The Night Tribe
Rating: 4 out of 5 stars
Starting in 1992 with his Austin Skyline debut, there was never any doubt about the debt the Oklahoma raised, Texas based Jimmy LaFave owed to his biggest inspiration Bob Dylan. From the album title’s riff on Nashville Skyline to numerous covers that have peppered subsequent releases in LaFave’s thick back catalog, he has created a cottage industry of sorts interpreting Dylan songs alongside his own originals.
For better or worse (largely the former), LaFave hasn’t shifted gears much from his first recordings over three decades ago. A few rustic rockers mesh with lovely, understated melodies, all of which are enlivened by the singer’s scratchy, raw and thoroughly distinctive voice that sounds more like Steve Forbert as they both age. Almost anything from this terrific new batch of rootsy folk-rockers could have been included in any earlier album.
As usual, LaFave is not shy about his influences, including an obscure Neil Young track (“Journey Through the Past”) along with what is by now a de rigueur version of a Dylan gem. For the latter he dips into the bard’s early years for a seldom performed “Queen Jane Approximately” which expands from a stripped down beginning to a full blown finale complete with backing vocals and strings.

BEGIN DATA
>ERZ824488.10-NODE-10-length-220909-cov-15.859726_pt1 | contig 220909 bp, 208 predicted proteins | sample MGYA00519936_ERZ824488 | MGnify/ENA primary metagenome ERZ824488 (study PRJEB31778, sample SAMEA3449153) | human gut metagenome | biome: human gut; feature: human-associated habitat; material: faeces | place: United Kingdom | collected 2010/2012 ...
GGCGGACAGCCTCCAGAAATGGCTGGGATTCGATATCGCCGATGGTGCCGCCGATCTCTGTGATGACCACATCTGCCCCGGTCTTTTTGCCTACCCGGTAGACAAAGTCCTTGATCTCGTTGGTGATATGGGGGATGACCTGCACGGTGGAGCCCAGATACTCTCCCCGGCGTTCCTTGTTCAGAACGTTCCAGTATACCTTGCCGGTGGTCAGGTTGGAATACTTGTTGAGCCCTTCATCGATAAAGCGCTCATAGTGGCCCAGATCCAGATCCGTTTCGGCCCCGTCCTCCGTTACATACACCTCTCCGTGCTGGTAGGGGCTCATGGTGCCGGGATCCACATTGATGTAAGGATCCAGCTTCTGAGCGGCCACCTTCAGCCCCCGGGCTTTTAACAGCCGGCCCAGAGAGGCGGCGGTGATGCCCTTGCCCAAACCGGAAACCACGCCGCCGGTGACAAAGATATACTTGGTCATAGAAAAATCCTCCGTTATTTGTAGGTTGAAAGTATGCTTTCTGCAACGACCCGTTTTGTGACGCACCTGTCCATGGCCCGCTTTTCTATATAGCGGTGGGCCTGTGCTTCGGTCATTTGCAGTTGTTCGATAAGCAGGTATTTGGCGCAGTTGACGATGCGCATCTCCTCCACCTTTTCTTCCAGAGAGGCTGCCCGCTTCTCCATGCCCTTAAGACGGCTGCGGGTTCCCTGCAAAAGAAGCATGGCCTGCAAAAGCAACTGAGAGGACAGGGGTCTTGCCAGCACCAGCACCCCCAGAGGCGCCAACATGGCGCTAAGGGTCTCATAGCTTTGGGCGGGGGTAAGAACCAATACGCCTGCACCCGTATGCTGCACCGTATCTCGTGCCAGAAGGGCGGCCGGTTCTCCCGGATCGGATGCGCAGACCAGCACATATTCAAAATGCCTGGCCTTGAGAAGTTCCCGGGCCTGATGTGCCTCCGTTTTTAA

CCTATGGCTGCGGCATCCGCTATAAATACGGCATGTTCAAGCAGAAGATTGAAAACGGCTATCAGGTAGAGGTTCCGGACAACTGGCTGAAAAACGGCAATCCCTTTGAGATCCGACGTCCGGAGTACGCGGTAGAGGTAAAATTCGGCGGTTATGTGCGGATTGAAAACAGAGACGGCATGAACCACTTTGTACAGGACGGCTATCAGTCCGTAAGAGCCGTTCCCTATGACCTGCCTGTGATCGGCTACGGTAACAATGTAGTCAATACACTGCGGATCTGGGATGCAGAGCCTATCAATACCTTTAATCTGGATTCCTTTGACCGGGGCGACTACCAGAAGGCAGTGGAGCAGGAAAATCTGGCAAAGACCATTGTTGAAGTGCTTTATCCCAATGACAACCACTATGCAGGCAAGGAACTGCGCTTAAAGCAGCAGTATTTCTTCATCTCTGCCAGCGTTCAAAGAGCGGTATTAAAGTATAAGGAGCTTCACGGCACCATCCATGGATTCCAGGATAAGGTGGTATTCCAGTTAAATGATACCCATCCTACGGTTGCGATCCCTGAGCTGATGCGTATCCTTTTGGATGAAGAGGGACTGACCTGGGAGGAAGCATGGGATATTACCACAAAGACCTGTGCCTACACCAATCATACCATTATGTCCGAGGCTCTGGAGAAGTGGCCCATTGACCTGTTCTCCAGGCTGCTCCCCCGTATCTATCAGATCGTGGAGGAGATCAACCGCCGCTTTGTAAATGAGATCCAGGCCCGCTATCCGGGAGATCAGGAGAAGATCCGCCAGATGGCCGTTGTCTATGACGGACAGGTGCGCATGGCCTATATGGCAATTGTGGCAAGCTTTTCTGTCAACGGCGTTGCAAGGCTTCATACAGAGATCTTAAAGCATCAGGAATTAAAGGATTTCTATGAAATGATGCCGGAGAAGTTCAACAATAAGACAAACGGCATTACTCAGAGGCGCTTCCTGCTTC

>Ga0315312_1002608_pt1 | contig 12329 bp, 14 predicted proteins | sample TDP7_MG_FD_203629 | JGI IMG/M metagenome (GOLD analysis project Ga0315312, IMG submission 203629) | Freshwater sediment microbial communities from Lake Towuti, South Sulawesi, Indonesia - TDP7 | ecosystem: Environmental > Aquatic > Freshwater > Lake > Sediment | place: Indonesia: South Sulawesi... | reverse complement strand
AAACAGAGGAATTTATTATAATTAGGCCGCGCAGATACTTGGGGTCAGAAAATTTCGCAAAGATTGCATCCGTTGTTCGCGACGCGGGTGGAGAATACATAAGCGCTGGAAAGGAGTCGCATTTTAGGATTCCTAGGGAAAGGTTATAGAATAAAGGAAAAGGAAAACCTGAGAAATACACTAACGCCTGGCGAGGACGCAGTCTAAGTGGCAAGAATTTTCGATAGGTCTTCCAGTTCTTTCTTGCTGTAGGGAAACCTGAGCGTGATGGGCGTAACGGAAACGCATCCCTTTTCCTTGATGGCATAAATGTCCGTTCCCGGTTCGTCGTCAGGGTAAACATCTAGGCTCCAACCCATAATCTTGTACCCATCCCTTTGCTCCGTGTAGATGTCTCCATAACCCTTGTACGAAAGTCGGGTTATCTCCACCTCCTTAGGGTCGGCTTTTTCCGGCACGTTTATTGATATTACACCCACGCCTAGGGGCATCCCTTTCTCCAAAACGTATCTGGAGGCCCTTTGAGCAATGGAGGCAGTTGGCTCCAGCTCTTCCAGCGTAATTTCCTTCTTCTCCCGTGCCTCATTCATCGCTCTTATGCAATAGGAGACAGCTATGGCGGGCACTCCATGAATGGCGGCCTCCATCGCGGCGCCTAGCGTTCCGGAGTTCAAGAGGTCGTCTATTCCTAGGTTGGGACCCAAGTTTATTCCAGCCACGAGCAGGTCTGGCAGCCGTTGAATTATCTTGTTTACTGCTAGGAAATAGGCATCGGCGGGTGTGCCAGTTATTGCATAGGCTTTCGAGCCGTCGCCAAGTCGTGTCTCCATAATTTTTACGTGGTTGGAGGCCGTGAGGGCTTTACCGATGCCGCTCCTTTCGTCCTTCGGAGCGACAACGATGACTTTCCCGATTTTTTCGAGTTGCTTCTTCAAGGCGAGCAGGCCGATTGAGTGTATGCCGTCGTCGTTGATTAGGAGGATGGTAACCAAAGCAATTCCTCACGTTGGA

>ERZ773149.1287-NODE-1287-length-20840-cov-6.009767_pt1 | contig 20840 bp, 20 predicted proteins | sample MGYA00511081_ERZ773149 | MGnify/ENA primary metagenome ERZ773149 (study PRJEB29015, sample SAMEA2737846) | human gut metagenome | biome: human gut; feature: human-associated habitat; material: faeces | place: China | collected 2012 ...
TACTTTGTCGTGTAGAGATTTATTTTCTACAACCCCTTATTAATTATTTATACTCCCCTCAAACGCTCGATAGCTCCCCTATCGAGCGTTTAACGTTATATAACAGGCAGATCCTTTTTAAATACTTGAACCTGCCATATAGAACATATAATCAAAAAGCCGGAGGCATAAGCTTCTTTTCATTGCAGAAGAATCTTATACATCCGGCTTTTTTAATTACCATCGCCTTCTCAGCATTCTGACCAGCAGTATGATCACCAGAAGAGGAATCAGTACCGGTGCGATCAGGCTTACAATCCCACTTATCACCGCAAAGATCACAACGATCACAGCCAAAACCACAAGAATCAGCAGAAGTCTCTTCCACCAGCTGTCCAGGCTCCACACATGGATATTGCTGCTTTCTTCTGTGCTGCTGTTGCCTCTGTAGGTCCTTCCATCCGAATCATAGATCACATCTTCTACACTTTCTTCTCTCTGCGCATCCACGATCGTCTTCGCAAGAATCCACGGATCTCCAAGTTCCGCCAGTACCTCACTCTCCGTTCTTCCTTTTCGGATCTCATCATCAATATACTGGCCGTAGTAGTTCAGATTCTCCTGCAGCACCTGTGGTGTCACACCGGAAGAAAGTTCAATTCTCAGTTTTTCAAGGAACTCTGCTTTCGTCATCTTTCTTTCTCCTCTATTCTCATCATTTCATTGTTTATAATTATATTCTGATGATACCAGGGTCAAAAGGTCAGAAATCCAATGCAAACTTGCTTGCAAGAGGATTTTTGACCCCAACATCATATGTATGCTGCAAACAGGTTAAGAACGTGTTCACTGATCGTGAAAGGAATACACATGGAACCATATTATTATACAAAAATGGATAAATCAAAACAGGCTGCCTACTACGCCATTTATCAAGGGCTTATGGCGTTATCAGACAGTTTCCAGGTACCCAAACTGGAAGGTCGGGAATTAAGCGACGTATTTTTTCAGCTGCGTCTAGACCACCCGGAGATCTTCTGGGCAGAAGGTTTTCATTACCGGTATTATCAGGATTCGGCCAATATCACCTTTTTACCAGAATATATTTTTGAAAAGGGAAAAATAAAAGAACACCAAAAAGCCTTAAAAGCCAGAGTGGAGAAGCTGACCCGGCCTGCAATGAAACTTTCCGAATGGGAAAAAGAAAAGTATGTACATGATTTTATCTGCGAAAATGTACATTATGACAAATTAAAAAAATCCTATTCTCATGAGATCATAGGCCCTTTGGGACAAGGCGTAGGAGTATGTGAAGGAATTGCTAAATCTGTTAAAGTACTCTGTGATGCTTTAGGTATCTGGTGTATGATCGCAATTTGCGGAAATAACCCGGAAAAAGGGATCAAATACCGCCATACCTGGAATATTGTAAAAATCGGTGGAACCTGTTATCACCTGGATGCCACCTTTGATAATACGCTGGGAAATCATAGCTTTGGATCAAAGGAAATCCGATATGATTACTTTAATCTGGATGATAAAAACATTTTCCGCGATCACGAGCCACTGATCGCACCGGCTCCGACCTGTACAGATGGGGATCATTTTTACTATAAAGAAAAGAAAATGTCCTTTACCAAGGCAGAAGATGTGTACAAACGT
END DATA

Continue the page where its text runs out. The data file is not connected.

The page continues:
But LaFave’s own songwriting talents are as striking as his interpretive skills. The opening “The Beauty of You” is not only one of his finest spiritually based songs, but a sweet, honest love song that could easily apply to a romantic partner. He adds blues and atmospheric noir strings for the evocative title track that describes and embraces those who live in the “neon glow” of late night jobs, as he has for all these years. Gospel female backing singers bring soul to the regretful mid-tempo “Never Came Back to Memphis,” another one of many highlights that seem to effortlessly drop from LaFave’s pen.
From the swampy J.J. Cale-styled restrained rock of “Dust Bowl Okies” and the Chuck Berry chugging “Trying to Get Back to You” and the exquisitely beautiful “Talk to an Angel,” there are no weak spots throughout this long but never dull 56 minute set. Those new to LaFave’s singer/songwriter talents can start here, then work back through a history that’s as rich, impressive and frustratingly underappreciated as any in his genre.